If we go with the Inca analogue of Mountain Empire, then we basically have a regional rival to Tibet, but with great trade income. It could, with a mix of treaties, punitive forces and settlement perhaps expand towards Lak Balkhash (a good northern frontier), the Aral Sea along rivers, into the Himalayas to fight Tibet (or lose to Tibet). Perhaps towards the NE towards Khovsgol Lake, but I'm not convinced on how agriculturally suitable it would be, let alone realistically unified.

    I think you might see some high periods of Tocharians expanding and establishing almost cousin realms. The Tocharian Empire splitting into the Aral Kingdom, the Kingdom of Heavenly Peaks, Southern Tocharia. However it seems like it'd likely be a series of hard-won settler kingdoms that are at the heart of a soft-empire of influence over the Silk Road and nomads. Those Kingdoms are in a sense economically feasible, but also defensible, and with simpler technology than Trebuchet (which aren't going to appear out of nowhere). They are also surrounded by better horsemanship than that of the Romans, so I expect they can have decent cavalry.

    If building an Empire in this part of the world as a settled people was easy or likely, it'd have happened. I don't see a Roman-Style Empire here - I see a state that has a similar relationship with nomads that China had with its tributary states. Tocharia can punish nomads with a large, well trained cavalry force - but that force still wants to come home, and so relies on not having to guard territory, but letting friendly nomads to that. The nomad threat is so important, and wrangling that is vital to the long-term survival of anything outside of the Lian Shan IMO. Nomads conquered the region so many times, or forced them to pay tribute so many times that realistically the cities existed because of disunity.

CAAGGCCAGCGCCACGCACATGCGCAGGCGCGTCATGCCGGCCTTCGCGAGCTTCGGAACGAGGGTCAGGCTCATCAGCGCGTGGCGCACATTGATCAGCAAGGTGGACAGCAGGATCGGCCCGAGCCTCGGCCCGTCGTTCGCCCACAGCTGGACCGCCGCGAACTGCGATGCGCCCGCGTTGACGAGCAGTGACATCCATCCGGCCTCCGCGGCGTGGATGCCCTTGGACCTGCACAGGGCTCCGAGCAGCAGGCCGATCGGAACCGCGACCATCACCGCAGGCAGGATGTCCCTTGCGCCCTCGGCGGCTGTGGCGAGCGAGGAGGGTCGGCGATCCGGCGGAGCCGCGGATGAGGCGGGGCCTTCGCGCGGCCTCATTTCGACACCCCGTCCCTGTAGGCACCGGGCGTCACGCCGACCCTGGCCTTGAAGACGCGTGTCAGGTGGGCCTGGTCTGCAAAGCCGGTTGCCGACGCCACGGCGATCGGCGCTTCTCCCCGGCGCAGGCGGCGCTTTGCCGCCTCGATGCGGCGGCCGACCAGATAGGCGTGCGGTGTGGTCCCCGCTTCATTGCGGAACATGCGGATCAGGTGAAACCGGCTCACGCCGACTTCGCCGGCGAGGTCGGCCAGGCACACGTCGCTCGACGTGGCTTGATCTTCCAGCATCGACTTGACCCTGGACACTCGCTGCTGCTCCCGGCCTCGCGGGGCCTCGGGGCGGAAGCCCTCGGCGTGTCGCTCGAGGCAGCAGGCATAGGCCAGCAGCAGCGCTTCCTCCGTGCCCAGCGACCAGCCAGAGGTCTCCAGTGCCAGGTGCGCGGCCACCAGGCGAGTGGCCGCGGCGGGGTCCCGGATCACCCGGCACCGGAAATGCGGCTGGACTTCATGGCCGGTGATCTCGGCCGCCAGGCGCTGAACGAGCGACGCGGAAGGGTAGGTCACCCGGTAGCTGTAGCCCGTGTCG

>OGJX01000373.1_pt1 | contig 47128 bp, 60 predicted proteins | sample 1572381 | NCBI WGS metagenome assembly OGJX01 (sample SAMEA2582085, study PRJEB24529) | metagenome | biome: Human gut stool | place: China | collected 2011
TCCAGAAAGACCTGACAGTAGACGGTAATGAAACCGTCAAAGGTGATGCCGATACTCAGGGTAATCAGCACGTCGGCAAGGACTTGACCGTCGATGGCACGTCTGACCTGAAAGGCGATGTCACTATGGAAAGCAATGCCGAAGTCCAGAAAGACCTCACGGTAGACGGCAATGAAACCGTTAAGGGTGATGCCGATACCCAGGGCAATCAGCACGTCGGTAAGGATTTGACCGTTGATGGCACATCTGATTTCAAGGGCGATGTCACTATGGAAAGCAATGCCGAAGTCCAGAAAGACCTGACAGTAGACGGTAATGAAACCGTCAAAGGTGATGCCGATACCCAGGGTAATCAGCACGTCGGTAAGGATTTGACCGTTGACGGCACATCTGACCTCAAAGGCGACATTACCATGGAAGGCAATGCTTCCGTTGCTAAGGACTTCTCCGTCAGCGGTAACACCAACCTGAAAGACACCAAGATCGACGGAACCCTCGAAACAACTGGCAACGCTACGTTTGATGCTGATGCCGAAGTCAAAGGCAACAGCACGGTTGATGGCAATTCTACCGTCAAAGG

19. Albert.Nik Transhumanist,Aspiring Metaphysicist Banned

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    @RogueTraderEnthusiast Okay,let's examine step by step the growth of this Tocharian(somewhat like an Eastern version of Italo-Celtic peoples) empire as with their closely related cousins' Italo-Celtic Rome(OTL).